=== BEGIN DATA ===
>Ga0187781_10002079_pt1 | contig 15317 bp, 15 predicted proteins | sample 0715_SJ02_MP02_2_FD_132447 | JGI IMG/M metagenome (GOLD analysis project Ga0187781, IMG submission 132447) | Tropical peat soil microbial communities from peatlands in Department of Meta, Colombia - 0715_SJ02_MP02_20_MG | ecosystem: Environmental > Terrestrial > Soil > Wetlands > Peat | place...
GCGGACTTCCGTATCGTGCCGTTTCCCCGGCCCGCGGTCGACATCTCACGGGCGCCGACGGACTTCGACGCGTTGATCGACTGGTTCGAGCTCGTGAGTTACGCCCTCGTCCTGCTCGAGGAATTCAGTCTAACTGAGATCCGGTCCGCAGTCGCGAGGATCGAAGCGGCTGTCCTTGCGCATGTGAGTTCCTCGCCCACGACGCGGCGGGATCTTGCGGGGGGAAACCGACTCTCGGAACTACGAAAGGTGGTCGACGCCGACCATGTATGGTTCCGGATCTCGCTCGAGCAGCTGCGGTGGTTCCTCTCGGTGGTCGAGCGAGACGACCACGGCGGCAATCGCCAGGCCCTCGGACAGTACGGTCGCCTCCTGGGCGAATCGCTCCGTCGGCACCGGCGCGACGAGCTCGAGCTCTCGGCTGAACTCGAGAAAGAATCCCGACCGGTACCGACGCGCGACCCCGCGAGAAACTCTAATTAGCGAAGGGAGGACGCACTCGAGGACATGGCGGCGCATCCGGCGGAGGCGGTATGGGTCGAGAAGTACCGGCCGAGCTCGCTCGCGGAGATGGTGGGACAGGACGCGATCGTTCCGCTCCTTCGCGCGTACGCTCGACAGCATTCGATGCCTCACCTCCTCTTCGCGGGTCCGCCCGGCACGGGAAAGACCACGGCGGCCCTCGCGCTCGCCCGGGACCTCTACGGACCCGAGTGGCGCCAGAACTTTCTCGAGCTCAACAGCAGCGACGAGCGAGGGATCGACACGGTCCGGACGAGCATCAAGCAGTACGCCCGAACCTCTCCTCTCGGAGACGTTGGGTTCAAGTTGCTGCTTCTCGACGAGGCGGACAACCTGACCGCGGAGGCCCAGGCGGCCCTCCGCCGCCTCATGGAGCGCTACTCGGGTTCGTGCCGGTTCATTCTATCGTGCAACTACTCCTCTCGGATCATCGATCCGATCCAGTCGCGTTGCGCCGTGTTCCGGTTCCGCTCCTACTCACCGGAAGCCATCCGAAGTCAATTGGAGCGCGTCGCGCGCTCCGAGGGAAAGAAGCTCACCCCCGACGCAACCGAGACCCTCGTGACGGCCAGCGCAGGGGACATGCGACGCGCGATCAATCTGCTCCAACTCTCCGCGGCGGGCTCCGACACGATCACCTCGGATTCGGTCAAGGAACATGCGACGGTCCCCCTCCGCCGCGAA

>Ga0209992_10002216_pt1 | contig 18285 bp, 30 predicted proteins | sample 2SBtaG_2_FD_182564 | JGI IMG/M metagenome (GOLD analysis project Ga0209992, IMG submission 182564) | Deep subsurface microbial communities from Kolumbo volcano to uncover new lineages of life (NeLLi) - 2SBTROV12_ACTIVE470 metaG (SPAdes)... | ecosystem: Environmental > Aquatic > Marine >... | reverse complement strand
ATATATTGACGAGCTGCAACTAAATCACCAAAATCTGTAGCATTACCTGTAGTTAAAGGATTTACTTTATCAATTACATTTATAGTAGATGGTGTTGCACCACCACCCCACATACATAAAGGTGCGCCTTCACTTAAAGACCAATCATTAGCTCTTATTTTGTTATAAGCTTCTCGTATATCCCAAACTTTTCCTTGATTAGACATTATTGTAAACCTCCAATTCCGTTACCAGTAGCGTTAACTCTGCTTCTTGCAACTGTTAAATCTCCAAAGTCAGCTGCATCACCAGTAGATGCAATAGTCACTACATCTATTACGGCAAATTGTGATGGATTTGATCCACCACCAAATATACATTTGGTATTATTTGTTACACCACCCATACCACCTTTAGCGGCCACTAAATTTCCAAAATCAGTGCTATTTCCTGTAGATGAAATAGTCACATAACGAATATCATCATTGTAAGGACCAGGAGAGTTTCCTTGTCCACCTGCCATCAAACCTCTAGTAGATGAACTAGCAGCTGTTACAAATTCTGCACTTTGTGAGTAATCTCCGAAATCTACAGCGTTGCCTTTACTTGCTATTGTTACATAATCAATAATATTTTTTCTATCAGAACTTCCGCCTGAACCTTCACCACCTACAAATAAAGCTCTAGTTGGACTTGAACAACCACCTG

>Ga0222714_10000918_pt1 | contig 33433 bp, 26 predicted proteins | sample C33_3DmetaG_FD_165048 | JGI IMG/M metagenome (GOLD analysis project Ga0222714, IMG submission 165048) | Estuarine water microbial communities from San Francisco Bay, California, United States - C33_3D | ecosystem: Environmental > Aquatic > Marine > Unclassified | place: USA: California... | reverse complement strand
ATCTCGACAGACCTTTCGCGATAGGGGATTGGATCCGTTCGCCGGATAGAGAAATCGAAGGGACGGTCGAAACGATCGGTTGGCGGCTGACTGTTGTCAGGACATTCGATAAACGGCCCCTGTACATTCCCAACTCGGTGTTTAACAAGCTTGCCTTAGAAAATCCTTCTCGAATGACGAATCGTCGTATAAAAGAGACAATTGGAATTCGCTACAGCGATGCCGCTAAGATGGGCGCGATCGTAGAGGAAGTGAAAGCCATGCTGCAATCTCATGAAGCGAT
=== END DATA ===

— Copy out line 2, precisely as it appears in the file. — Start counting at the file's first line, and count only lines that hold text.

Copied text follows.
GCGGACTTCCGTATCGTGCCGTTTCCCCGGCCCGCGGTCGACATCTCACGGGCGCCGACGGACTTCGACGCGTTGATCGACTGGTTCGAGCTCGTGAGTTACGCCCTCGTCCTGCTCGAGGAATTCAGTCTAACTGAGATCCGGTCCGCAGTCGCGAGGATCGAAGCGGCTGTCCTTGCGCATGTGAGTTCCTCGCCCACGACGCGGCGGGATCTTGCGGGGGGAAACCGACTCTCGGAACTACGAAAGGTGGTCGACGCCGACCATGTATGGTTCCGGATCTCGCTCGAGCAGCTGCGGTGGTTCCTCTCGGTGGTCGAGCGAGACGACCACGGCGGCAATCGCCAGGCCCTCGGACAGTACGGTCGCCTCCTGGGCGAATCGCTCCGTCGGCACCGGCGCGACGAGCTCGAGCTCTCGGCTGAACTCGAGAAAGAATCCCGACCGGTACCGACGCGCGACCCCGCGAGAAACTCTAATTAGCGAAGGGAGGACGCACTCGAGGACATGGCGGCGCATCCGGCGGAGGCGGTATGGGTCGAGAAGTACCGGCCGAGCTCGCTCGCGGAGATGGTGGGACAGGACGCGATCGTTCCGCTCCTTCGCGCGTACGCTCGACAGCATTCGATGCCTCACCTCCTCTTCGCGGGTCCGCCCGGCACGGGAAAGACCACGGCGGCCCTCGCGCTCGCCCGGGACCTCTACGGACCCGAGTGGCGCCAGAACTTTCTCGAGCTCAACAGCAGCGACGAGCGAGGGATCGACACGGTCCGGACGAGCATCAAGCAGTACGCCCGAACCTCTCCTCTCGGAGACGTTGGGTTCAAGTTGCTGCTTCTCGACGAGGCGGACAACCTGACCGCGGAGGCCCAGGCGGCCCTCCGCCGCCTCATGGAGCGCTACTCGGGTTCGTGCCGGTTCATTCTATCGTGCAACTACTCCTCTCGGATCATCGATCCGATCCAGTCGCGTTGCGCCGTGTTCCGGTTCCGCTCCTACTCACCGGAAGCCATCCGAAGTCAATTGGAGCGCGTCGCGCGCTCCGAGGGAAAGAAGCTCACCCCCGACGCAACCGAGACCCTCGTGACGGCCAGCGCAGGGGACATGCGACGCGCGATCAATCTGCTCCAACTCTCCGCGGCGGGCTCCGACACGATCACCTCGGATTCGGTCAAGGAACATGCGACGGTCCCCCTCCGCCGCGAA